Who do you think I think you are?

Why the imposter theory doesn't work...

By Jeff Laird

I was recently asked about the so-called "Impostor Theory" of Jesus' resurrection. This is the suggestion that someone impersonated Jesus after His crucifixion, convincing the disciples He had been resurrected. Specifically, the questioner came across a royal impersonator in Josephus' writings, and wondered if this event lent any weight to the skeptical theory. The "spurious Alexander" from Josephus' Antiquities of the Jews, part XVII, chapter 12, is a man bearing resemblance to a murdered royal, who convinces many people he is the dead man, in part by claiming he was kidnapped rather than killed. Actually, this episode is a great example of why the impostor theory of the resurrection is so implausible.

Here's the setup, from Josephus:
When these affairs had been thus settled by Cæsar, a certain young man, by birth a Jew, but brought up by a Roman freed-man in the city Sidon, ingrafted himself into the kindred of Herod, by the resemblance of his countenance, which those that saw him attested to be that of Alexander, the son of Herod, whom he had slain; and this was an incitement to him to endeavour to obtain the government: so he took to him, as an assistant, a man of his own country, (one that was well acquainted with the affairs of the palace, but on other accounts, an ill man, and one whose nature made him capable of causing great disturbances to the public, and one that became a teacher of such a mischievous contrivance to the other), and declared himself to be Alexander, and the son of Herod, but stolen away by one of those that were sent to slay him, who, in reality, slew other men in order to deceive the spectators, but saved both him and his brother Aristobulus.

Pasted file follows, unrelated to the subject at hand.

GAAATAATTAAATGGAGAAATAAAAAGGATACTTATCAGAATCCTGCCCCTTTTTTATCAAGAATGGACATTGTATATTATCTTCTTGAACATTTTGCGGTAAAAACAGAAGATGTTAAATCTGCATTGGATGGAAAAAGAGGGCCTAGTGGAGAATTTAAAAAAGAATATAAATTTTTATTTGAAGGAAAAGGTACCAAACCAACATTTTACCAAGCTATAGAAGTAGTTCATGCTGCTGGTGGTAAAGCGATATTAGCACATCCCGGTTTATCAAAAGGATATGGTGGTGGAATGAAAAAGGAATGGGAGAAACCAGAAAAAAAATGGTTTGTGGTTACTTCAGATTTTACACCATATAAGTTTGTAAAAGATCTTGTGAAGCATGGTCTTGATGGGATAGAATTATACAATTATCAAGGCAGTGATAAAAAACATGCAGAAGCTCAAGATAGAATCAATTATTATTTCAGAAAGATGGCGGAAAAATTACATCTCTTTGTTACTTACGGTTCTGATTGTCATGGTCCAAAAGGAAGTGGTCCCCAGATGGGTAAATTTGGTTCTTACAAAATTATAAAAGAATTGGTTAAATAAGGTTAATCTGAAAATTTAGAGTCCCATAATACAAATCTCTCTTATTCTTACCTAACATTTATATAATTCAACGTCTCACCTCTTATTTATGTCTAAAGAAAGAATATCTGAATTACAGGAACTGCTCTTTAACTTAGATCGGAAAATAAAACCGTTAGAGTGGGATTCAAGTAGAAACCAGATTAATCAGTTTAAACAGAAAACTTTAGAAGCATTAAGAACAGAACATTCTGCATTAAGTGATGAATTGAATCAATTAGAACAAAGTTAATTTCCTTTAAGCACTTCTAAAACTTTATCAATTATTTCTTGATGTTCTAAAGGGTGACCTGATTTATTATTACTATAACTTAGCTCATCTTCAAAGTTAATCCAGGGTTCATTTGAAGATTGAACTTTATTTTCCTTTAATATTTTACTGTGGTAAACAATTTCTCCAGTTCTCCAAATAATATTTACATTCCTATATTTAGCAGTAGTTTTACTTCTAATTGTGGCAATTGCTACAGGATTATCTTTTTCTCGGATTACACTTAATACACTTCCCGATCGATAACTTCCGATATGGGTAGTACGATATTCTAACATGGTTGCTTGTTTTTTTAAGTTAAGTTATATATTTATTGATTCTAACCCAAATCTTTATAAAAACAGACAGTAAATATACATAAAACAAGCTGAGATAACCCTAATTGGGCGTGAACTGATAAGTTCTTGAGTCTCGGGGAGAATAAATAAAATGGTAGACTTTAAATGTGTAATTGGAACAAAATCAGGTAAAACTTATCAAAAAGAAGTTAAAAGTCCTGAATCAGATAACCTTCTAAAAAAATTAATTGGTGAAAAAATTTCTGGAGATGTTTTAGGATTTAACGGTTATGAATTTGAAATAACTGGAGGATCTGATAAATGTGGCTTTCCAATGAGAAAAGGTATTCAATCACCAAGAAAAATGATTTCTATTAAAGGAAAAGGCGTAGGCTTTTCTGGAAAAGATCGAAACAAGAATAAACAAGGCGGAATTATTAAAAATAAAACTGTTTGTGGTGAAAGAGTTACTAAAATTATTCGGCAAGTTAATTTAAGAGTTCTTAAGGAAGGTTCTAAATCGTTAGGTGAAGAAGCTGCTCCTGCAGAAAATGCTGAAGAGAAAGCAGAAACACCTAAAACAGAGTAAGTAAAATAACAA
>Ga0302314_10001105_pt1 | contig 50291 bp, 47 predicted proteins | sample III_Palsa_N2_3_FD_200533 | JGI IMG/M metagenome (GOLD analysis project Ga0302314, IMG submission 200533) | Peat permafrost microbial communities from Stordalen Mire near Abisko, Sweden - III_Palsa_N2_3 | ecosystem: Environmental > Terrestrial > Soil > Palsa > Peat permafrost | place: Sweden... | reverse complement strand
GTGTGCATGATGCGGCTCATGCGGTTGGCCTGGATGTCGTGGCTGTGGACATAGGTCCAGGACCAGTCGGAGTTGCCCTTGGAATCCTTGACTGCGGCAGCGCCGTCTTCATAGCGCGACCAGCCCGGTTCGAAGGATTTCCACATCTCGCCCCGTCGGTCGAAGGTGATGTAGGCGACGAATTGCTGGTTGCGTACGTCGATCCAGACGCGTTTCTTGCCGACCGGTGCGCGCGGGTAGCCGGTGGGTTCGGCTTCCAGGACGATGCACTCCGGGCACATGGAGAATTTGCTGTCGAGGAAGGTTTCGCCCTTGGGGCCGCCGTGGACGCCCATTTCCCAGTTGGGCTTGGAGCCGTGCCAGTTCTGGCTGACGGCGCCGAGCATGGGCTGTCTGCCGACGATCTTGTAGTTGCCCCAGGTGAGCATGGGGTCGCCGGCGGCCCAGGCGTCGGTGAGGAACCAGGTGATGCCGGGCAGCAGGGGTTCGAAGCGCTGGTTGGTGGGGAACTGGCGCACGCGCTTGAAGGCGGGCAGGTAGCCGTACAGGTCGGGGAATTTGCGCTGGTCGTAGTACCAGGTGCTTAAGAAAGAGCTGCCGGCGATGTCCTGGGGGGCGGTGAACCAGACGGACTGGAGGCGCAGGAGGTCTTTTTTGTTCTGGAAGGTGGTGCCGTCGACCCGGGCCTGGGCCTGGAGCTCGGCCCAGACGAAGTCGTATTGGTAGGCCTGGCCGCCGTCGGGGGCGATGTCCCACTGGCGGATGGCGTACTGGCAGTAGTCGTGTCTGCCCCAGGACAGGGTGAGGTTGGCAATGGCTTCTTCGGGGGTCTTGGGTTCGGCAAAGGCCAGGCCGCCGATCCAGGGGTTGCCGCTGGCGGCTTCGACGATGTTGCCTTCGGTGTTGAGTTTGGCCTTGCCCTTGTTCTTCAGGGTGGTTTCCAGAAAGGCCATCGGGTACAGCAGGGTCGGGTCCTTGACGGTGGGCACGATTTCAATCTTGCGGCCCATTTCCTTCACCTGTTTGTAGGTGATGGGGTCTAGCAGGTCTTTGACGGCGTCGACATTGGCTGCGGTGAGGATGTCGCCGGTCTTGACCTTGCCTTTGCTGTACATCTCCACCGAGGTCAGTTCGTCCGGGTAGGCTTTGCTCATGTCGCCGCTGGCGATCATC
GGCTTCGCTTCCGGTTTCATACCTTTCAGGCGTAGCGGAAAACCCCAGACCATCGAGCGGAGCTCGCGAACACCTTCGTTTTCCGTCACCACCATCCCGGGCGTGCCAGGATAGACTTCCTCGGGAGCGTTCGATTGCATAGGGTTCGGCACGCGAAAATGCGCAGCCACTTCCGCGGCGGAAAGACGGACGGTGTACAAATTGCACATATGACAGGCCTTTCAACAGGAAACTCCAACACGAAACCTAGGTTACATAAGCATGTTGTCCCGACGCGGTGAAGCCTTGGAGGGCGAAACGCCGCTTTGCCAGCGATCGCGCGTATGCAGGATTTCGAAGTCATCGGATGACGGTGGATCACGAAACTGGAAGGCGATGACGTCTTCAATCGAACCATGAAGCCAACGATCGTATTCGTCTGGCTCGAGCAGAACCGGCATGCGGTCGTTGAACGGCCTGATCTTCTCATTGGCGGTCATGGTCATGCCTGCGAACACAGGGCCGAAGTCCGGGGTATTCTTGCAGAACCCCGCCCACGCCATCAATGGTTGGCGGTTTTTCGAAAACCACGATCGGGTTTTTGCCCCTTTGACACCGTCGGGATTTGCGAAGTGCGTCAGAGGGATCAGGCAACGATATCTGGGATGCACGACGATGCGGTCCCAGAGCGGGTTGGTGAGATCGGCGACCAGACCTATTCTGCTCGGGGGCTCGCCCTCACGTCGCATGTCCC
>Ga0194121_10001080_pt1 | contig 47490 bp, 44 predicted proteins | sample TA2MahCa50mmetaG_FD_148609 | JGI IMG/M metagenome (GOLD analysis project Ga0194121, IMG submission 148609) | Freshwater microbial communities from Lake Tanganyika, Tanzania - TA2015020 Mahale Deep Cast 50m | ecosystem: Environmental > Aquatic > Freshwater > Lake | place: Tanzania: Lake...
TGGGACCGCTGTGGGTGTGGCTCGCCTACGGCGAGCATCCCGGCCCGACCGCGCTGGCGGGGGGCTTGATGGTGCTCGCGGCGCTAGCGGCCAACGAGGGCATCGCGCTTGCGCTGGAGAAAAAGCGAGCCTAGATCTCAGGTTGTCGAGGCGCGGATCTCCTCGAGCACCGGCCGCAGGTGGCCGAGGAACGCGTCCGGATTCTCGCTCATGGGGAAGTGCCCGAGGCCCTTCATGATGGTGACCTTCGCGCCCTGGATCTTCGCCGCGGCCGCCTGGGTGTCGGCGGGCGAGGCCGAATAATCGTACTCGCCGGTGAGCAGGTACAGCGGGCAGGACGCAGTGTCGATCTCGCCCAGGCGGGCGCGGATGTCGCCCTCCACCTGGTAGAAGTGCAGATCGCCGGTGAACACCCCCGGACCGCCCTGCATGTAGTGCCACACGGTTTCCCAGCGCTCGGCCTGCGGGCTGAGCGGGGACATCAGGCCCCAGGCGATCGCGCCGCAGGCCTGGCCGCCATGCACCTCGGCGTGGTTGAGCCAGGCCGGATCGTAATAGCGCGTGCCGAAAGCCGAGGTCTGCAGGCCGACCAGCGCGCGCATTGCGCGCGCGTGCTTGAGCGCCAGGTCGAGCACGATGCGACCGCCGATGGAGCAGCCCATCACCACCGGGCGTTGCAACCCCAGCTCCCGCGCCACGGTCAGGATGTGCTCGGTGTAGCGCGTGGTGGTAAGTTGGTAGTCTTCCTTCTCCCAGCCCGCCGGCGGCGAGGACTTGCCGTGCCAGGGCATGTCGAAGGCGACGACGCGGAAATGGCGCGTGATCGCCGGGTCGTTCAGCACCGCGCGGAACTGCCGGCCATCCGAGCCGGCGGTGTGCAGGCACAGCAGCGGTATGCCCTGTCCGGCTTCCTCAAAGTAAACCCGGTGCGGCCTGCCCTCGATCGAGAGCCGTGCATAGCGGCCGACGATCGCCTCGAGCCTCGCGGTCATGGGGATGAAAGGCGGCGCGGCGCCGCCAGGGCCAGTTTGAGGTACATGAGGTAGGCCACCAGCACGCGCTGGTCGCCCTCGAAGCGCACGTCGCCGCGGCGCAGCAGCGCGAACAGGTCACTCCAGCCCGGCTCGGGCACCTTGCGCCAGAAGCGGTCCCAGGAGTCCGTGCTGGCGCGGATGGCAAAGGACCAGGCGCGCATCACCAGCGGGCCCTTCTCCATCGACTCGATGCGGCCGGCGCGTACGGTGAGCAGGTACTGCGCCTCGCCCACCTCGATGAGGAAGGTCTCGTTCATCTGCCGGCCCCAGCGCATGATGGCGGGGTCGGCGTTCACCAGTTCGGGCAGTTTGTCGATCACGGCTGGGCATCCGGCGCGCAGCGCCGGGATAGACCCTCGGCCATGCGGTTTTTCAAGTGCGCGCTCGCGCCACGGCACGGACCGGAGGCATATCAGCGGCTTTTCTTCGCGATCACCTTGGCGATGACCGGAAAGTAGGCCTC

Thus was this man elated, and able to impose on those that came to him; and when he was come to Crete, he made all the Jews that came to discourse with him believe him [to be Alexander].
— Josephus, Antiquities of the Jews, VXII, 12.1
Notice, the people fooled were not close family or friends, but the general public. These persons had only slight experience with the dead man, "acquaintances" at best, according to other parts of the source text. He found someone with inside knowledge of the murdered Alexander, and used that along with his physical resemblance to pull the wool over peoples' eyes. He literally got the "royal treatment" as a result. So far, so good, for the impostor theory, but at this point the conspiracy totally implodes. As soon as the pretender is confronted by someone experienced with royalty, and willing to ask questions, the ruse instantly falls apart: